Washington: Turns out, women who breastfeed their first child for five months or longer are more likely to have more children as compared to women who breastfeed for shorter durations or not at all.
Cornell University professor of sociology Vida Maralani, with Hunter College professor Samuel Stabler, reported that women who initiate breastfeeding did not differ in how many children they expected to have before they started their families.
Rather, the number of children women actually bear differs by how long they breastfeed their first child. Women who breastfeed for shorter durations are more likely to have fewer children than they expected, while women who breastfeed longer are as likely to achieve their expectations to exceed them.
The researchers caution that their results do not imply that breastfeeding duration causes women to have larger families. They write, "Our study reveals the opposite: the interconnectedness of family preferences and child investment across the life course."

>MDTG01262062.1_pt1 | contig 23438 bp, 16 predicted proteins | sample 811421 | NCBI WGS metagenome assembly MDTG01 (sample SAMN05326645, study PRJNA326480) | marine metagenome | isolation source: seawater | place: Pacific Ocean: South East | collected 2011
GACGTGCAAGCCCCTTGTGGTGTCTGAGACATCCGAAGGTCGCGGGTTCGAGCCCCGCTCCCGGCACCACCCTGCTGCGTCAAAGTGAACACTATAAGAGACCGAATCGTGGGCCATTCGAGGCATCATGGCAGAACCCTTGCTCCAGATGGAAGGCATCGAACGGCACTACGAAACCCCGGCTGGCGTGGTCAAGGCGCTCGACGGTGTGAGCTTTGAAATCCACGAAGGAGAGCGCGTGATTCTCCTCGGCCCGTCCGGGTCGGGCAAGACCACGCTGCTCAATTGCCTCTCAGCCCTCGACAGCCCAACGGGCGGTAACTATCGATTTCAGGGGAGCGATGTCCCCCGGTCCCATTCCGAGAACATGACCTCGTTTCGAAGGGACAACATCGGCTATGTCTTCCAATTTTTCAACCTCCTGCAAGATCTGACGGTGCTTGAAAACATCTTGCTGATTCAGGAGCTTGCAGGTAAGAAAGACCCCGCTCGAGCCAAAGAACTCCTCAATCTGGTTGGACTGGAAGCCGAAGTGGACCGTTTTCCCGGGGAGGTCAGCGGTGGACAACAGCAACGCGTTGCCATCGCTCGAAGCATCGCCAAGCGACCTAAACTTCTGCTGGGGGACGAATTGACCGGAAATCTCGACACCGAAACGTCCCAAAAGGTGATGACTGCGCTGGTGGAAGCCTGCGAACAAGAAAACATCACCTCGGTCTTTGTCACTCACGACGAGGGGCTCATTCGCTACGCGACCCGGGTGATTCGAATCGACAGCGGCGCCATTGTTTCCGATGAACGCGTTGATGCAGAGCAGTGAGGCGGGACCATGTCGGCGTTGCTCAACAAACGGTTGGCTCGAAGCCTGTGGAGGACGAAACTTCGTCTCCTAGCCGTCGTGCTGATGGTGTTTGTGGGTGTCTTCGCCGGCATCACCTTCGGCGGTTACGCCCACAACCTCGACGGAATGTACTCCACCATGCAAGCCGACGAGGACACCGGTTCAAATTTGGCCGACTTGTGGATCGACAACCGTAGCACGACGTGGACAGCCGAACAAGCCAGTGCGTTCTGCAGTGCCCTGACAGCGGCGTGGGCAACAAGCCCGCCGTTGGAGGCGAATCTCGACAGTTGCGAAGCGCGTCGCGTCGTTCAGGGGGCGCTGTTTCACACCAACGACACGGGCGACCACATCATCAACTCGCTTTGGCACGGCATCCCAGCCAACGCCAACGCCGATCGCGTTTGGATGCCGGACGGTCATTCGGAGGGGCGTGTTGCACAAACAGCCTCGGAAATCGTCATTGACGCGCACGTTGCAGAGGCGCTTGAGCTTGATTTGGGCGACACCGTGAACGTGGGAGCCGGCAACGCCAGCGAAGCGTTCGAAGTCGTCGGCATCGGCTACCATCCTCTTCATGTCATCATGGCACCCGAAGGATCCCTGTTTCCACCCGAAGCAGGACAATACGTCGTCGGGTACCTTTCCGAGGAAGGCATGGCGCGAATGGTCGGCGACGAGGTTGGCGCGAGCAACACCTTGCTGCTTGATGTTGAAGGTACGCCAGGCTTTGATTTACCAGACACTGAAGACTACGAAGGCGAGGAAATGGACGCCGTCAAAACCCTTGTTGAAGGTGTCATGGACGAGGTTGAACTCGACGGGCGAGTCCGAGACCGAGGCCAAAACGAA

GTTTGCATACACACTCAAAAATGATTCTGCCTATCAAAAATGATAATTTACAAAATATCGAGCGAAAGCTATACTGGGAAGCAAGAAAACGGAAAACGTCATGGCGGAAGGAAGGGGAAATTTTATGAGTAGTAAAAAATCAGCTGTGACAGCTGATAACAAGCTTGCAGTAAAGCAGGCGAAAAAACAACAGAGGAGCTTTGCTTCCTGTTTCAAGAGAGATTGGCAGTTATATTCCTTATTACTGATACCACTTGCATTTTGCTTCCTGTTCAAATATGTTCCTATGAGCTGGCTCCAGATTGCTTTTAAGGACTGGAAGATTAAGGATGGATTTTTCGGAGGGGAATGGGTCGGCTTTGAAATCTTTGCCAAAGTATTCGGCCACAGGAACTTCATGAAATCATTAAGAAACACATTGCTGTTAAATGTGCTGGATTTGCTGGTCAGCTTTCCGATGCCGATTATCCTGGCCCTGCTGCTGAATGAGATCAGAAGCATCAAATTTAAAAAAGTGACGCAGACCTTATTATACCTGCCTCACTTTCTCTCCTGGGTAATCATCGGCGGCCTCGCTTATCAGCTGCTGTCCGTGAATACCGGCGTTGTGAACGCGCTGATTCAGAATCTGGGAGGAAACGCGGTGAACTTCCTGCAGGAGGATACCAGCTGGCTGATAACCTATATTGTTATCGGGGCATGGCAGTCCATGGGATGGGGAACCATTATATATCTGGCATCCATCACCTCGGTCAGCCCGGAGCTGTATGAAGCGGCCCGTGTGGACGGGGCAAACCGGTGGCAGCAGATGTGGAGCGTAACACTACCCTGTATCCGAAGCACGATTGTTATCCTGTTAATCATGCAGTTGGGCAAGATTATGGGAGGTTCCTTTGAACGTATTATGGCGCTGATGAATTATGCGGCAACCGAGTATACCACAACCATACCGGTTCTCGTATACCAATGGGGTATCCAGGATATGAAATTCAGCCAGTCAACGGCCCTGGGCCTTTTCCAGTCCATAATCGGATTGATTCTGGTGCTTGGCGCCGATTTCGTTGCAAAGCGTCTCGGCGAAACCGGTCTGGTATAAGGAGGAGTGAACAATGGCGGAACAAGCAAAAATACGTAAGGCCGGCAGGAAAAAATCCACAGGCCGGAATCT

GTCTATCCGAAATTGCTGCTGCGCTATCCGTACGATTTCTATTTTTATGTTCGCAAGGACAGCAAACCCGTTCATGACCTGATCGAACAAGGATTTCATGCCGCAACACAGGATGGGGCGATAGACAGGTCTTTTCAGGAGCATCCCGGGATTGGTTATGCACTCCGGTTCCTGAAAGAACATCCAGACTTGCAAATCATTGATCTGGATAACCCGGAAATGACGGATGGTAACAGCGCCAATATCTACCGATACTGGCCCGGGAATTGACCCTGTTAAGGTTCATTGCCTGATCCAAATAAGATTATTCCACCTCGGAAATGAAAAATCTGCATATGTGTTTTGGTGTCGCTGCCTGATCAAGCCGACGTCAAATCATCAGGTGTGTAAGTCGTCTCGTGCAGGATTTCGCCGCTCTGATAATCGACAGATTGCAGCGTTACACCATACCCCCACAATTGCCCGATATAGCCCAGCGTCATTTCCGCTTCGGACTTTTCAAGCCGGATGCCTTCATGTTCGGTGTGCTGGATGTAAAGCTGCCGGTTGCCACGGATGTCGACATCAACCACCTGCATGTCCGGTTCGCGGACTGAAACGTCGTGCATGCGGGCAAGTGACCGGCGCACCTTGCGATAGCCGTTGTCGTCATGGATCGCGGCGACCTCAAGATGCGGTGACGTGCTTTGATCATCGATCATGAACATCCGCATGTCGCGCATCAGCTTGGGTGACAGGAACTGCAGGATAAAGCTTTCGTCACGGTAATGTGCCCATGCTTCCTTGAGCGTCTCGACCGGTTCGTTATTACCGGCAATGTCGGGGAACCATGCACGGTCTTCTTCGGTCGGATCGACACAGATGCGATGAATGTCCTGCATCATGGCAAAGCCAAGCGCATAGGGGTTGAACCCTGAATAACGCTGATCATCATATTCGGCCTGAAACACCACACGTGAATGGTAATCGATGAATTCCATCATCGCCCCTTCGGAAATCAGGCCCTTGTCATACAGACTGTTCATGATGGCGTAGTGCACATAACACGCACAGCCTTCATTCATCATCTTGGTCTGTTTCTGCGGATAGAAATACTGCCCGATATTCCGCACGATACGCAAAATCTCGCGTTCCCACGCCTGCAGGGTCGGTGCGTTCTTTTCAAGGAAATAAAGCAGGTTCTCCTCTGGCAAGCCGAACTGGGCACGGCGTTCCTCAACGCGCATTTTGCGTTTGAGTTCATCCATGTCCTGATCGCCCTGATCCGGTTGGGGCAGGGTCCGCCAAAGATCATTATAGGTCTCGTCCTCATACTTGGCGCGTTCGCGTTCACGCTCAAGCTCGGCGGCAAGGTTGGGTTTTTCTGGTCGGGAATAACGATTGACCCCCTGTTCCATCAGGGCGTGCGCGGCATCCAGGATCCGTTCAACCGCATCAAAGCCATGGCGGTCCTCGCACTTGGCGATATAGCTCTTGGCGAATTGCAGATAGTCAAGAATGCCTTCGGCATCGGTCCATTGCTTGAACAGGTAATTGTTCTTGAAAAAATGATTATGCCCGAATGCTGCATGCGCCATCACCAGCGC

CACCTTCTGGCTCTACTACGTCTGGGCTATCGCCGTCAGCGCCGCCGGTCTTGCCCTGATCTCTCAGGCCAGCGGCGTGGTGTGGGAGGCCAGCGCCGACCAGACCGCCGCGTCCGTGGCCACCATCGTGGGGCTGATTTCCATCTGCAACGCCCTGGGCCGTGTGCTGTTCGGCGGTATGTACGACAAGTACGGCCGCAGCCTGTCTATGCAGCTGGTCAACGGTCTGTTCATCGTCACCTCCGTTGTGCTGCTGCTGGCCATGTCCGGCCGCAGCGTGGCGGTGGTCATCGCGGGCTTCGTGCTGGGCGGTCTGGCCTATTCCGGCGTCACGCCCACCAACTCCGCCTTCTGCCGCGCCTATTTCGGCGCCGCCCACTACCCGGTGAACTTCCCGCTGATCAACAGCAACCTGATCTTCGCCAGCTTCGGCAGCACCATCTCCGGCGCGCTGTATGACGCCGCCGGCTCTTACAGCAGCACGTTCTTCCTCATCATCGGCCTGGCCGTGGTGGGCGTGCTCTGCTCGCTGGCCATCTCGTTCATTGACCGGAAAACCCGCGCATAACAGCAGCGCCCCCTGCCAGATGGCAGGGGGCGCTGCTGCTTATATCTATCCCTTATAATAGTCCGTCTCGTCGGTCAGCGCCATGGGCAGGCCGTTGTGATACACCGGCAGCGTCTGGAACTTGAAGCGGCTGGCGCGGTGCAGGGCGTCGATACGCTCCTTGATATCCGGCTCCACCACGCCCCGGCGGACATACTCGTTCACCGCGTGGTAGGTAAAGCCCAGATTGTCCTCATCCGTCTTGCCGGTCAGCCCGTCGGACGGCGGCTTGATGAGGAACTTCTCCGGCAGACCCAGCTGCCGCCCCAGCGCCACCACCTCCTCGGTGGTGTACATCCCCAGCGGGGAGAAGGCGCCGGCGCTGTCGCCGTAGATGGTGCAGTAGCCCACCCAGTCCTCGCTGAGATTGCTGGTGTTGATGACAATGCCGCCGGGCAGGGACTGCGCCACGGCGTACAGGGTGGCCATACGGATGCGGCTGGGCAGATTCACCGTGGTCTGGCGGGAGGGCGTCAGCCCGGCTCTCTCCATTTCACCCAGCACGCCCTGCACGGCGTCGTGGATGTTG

"Women hear the strong message that they should breastfeed their infants for the first year of life, yet it is unambiguously clear that they find these guidelines difficult to follow in practice," said Maralani.
The researchers used a nationally representative longitudinal dataset, from 1979 to 2012, which provides information on a cohort of nearly 3,700 mothers. They measured women's expected fertility at least one year before women conceived their first child to examine the link between their expectations of future fertility and actual behavior.
These data also enabled the authors to account for differences in breastfeeding and fertility by education, age, marital status, family income, and work histories.
The full findings are present in the journal Demography.